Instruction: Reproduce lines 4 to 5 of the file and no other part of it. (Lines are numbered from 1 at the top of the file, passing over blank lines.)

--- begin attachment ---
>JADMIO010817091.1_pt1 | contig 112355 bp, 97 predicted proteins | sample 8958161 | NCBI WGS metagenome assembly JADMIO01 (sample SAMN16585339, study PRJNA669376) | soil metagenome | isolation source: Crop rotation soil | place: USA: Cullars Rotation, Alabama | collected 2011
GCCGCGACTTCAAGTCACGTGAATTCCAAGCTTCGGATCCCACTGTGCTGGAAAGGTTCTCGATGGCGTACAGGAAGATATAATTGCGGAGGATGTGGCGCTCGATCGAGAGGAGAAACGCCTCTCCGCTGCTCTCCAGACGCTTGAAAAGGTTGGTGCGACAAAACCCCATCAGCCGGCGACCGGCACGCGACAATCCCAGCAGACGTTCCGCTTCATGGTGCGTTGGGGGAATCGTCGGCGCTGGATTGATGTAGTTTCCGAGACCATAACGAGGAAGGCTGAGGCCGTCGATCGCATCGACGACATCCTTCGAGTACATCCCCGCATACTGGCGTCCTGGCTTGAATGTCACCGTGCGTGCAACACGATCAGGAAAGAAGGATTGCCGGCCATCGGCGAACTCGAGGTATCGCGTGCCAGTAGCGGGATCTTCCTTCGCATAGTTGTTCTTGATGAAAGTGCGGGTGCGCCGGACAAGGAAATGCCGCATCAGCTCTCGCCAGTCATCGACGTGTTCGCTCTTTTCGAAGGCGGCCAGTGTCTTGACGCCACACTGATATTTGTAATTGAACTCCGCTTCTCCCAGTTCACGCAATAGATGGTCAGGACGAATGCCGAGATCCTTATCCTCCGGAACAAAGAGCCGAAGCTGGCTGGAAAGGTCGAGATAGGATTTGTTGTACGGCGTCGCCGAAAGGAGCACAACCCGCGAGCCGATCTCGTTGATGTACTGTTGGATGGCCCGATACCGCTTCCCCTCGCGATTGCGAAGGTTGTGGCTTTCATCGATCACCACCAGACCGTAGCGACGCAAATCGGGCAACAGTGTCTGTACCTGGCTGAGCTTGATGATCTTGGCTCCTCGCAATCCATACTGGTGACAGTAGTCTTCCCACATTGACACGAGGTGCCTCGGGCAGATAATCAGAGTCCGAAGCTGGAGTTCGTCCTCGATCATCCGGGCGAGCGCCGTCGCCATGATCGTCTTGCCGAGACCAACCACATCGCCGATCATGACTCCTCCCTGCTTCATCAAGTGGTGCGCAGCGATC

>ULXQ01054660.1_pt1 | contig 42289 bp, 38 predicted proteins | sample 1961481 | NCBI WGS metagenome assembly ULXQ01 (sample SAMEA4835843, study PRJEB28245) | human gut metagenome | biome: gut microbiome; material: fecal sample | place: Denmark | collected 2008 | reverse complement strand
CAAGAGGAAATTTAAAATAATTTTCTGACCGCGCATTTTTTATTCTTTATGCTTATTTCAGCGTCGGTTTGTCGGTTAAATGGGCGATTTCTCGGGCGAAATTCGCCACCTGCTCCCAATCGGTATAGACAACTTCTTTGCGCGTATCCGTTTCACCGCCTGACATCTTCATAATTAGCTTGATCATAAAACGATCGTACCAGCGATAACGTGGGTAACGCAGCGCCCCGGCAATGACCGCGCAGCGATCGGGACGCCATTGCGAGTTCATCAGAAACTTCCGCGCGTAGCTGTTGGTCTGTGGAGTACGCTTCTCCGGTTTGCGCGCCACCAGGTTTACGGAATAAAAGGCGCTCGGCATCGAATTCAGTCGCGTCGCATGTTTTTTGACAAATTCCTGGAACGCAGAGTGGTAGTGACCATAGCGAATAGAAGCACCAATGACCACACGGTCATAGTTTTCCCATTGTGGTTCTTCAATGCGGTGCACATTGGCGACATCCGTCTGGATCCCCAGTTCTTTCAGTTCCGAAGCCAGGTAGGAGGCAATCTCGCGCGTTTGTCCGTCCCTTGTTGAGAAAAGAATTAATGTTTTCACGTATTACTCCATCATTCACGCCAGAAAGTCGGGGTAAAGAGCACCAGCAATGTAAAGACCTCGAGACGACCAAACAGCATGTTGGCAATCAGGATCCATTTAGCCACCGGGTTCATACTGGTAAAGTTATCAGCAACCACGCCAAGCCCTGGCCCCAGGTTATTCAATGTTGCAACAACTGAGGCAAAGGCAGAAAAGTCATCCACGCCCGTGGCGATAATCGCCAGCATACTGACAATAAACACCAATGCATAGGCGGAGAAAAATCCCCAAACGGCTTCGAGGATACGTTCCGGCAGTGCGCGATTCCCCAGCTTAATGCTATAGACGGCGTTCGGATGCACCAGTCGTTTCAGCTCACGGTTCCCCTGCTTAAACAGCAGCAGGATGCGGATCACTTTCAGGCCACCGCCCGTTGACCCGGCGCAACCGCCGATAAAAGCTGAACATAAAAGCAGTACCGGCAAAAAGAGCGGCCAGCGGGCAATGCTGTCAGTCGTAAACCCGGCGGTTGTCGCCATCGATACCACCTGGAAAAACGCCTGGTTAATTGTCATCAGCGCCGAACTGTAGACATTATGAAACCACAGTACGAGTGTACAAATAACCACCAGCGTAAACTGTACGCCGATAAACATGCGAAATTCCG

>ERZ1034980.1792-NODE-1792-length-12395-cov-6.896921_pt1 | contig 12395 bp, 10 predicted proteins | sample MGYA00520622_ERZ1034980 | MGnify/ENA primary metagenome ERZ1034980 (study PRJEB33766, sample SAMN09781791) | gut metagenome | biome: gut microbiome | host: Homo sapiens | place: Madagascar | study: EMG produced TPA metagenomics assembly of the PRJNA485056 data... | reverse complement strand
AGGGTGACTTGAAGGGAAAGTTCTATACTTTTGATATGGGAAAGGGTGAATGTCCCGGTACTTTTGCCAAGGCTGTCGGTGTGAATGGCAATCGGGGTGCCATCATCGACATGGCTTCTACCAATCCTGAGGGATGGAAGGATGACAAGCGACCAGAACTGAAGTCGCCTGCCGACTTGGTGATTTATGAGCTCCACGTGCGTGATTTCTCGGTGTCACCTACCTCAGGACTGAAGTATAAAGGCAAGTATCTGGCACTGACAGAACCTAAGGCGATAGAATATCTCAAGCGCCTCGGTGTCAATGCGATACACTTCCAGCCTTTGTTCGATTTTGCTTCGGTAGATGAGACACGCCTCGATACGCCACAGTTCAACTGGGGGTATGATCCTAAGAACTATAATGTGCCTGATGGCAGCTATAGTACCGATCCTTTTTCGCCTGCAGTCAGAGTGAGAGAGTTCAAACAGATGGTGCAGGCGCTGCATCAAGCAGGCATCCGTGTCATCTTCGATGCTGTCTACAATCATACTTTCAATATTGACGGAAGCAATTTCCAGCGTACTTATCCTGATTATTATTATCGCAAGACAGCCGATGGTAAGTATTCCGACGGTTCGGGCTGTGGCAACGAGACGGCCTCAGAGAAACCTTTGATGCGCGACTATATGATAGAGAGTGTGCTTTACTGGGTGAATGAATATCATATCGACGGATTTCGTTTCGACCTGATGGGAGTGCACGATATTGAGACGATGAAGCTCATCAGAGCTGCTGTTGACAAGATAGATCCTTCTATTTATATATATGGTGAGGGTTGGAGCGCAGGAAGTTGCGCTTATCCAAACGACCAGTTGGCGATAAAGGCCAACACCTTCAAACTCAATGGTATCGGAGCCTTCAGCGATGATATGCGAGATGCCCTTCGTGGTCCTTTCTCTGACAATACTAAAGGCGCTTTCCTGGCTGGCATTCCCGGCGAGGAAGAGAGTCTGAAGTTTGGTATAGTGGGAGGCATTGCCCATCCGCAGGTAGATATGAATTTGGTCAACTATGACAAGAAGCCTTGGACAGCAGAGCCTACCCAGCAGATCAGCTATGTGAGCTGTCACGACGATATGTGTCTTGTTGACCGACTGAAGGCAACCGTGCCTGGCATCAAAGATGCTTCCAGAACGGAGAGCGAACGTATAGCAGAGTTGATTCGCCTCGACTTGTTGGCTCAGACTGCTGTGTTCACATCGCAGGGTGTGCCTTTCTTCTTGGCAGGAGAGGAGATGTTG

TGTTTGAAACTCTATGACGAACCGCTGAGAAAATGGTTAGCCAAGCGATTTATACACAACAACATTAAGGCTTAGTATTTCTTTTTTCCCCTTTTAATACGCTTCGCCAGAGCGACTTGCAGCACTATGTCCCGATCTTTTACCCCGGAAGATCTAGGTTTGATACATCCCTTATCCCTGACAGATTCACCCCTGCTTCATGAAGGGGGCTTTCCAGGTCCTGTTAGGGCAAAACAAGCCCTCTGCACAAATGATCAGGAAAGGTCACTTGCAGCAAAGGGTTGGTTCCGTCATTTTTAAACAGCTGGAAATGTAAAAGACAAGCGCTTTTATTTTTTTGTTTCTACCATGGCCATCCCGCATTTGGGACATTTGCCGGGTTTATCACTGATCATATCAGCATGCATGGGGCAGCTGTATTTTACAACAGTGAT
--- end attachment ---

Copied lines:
CAAGAGGAAATTTAAAATAATTTTCTGACCGCGCATTTTTTATTCTTTATGCTTATTTCAGCGTCGGTTTGTCGGTTAAATGGGCGATTTCTCGGGCGAAATTCGCCACCTGCTCCCAATCGGTATAGACAACTTCTTTGCGCGTATCCGTTTCACCGCCTGACATCTTCATAATTAGCTTGATCATAAAACGATCGTACCAGCGATAACGTGGGTAACGCAGCGCCCCGGCAATGACCGCGCAGCGATCGGGACGCCATTGCGAGTTCATCAGAAACTTCCGCGCGTAGCTGTTGGTCTGTGGAGTACGCTTCTCCGGTTTGCGCGCCACCAGGTTTACGGAATAAAAGGCGCTCGGCATCGAATTCAGTCGCGTCGCATGTTTTTTGACAAATTCCTGGAACGCAGAGTGGTAGTGACCATAGCGAATAGAAGCACCAATGACCACACGGTCATAGTTTTCCCATTGTGGTTCTTCAATGCGGTGCACATTGGCGACATCCGTCTGGATCCCCAGTTCTTTCAGTTCCGAAGCCAGGTAGGAGGCAATCTCGCGCGTTTGTCCGTCCCTTGTTGAGAAAAGAATTAATGTTTTCACGTATTACTCCATCATTCACGCCAGAAAGTCGGGGTAAAGAGCACCAGCAATGTAAAGACCTCGAGACGACCAAACAGCATGTTGGCAATCAGGATCCATTTAGCCACCGGGTTCATACTGGTAAAGTTATCAGCAACCACGCCAAGCCCTGGCCCCAGGTTATTCAATGTTGCAACAACTGAGGCAAAGGCAGAAAAGTCATCCACGCCCGTGGCGATAATCGCCAGCATACTGACAATAAACACCAATGCATAGGCGGAGAAAAATCCCCAAACGGCTTCGAGGATACGTTCCGGCAGTGCGCGATTCCCCAGCTTAATGCTATAGACGGCGTTCGGATGCACCAGTCGTTTCAGCTCACGGTTCCCCTGCTTAAACAGCAGCAGGATGCGGATCACTTTCAGGCCACCGCCCGTTGACCCGGCGCAACCGCCGATAAAAGCTGAACATAAAAGCAGTACCGGCAAAAAGAGCGGCCAGCGGGCAATGCTGTCAGTCGTAAACCCGGCGGTTGTCGCCATCGATACCACCTGGAAAAACGCCTGGTTAATTGTCATCAGCGCCGAACTGTAGACATTATGAAACCACAGTACGAGTGTACAAATAACCACCAGCGTAAACTGTACGCCGATAAACATGCGAAATTCCG

>ERZ1034980.1792-NODE-1792-length-12395-cov-6.896921_pt1 | contig 12395 bp, 10 predicted proteins | sample MGYA00520622_ERZ1034980 | MGnify/ENA primary metagenome ERZ1034980 (study PRJEB33766, sample SAMN09781791) | gut metagenome | biome: gut microbiome | host: Homo sapiens | place: Madagascar | study: EMG produced TPA metagenomics assembly of the PRJNA485056 data... | reverse complement strand